Linguistic theories generally regard human languages as consisting of two parts: a lexicon, essentially a catalogue of a language's words (its wordstock); and a grammar, a system of rules which allow for the combination of those words into meaningful sentences. The lexicon is also thought to include bound morphemes, which cannot stand alone as words (such as most affixes). In some analyses, compound words and certain classes of idiomatic expressions and other collocations are also considered to be part of the lexicon. Dictionaries represent attempts at listing, in alphabetical order, the lexicon of a given language; usually, however, bound morphemes are not included.
Size and organization
Items in the lexicon are called lexemes or word forms. Lexemes are not atomic elements but contain both phonological and morphological components. When describing the lexicon, a reductionist approach is used, trying to remain general while using a minimal description. To describe the size of a lexicon, lexemes are grouped into lemmas. A lemma is a group of lexemes generated by inflectional morphology. Lemmas are represented in dictionaries by headwords which list the citation forms and any irregular forms, since these must be learned to use the words correctly. Lexemes derived from a word by derivational morphology are considered new lemmas. The lexicon is also organized according to open and closed categories. Closed categories, such as determiners or pronouns, are rarely given new lexemes; their function is primarily syntactic. Open categories, such as nouns and verbs, have highly active generation mechanisms and their lexemes are more semantic in nature.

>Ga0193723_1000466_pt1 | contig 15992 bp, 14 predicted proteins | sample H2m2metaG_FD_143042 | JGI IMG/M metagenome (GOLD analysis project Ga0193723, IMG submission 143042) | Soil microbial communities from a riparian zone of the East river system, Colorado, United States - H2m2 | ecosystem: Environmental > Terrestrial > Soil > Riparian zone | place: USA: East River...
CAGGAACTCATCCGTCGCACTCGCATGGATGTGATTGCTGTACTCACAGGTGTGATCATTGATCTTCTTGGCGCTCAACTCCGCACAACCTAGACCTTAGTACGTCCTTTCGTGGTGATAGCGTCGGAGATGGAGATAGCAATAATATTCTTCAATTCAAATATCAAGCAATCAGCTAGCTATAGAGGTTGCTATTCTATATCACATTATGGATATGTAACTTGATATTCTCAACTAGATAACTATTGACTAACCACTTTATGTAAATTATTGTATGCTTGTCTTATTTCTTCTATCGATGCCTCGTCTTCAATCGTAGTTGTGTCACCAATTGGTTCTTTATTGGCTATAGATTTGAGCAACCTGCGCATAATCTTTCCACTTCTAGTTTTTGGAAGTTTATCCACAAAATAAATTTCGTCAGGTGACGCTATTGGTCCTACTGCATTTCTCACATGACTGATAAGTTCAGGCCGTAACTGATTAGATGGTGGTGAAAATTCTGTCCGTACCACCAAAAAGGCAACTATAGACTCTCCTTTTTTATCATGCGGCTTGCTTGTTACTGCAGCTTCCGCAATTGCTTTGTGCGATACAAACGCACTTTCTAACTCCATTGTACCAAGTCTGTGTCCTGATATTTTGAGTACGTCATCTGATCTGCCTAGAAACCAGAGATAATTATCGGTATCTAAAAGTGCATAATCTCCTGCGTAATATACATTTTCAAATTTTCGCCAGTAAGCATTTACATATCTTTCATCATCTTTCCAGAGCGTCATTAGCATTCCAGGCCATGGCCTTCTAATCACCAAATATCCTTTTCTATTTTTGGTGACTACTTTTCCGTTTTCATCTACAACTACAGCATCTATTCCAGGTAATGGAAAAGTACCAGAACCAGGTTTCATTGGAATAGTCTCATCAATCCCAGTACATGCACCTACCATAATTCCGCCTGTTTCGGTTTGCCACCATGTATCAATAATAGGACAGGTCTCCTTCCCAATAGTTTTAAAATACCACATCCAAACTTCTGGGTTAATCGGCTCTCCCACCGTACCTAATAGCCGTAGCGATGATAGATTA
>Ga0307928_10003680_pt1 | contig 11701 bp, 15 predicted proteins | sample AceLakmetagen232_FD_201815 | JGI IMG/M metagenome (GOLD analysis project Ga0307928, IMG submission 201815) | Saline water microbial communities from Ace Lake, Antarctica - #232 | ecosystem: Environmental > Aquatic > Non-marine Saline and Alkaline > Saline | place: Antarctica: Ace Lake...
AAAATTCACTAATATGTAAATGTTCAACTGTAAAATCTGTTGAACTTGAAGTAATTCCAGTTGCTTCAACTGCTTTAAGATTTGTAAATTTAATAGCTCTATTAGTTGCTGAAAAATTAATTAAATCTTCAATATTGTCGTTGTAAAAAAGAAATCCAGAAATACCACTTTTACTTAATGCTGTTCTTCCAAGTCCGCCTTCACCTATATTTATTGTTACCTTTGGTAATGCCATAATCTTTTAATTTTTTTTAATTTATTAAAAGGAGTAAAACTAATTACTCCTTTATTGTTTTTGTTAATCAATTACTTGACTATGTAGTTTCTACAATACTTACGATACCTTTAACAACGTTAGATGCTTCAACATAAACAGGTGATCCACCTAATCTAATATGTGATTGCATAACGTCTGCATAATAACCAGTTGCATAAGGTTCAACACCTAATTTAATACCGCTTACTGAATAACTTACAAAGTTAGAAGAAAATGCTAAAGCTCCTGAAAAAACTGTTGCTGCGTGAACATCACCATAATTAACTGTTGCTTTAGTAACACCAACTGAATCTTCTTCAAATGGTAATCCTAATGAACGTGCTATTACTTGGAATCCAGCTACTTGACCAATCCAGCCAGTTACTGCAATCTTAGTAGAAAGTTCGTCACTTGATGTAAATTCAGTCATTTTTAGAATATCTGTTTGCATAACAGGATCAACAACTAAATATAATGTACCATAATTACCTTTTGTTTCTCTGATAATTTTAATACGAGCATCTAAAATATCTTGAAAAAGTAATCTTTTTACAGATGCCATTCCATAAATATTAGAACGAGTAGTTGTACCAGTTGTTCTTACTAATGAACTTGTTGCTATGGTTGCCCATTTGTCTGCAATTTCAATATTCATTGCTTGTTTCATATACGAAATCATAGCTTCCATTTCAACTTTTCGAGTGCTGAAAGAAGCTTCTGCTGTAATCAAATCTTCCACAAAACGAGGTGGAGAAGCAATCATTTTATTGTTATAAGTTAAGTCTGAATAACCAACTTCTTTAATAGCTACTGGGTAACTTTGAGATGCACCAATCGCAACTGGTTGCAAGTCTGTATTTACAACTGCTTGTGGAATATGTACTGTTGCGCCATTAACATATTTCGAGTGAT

Lexicalization and other mechanisms in the lexicon
A central role of the lexicon is the documenting of established lexical norms and conventions. Lexicalization is the process in which new words, having gained widespread usage, enter the lexicon. Since lexicalization may modify lexemes phonologically and morphologically, it is possible that a single etymological source may be inserted into a single lexicon in two or more forms. These pairs, called a doublet, are often close semantically. Two examples are aptitude versus attitude and employ versus imply.
The mechanisms, not mutually exclusive, are:
- Innovation, the planned creation of new roots (often on a large-scale), such as slang, branding.
- Borrowing of foreign words.
- Compounding (composition), the combination of lexemes to make a single word.
- Abbreviation of compounds.
- Acronyms, the reduction of compounds to their initial letters, such as NASA and laser (from "LASER").
- Inflection, a morphology change with a category, such as number or tense.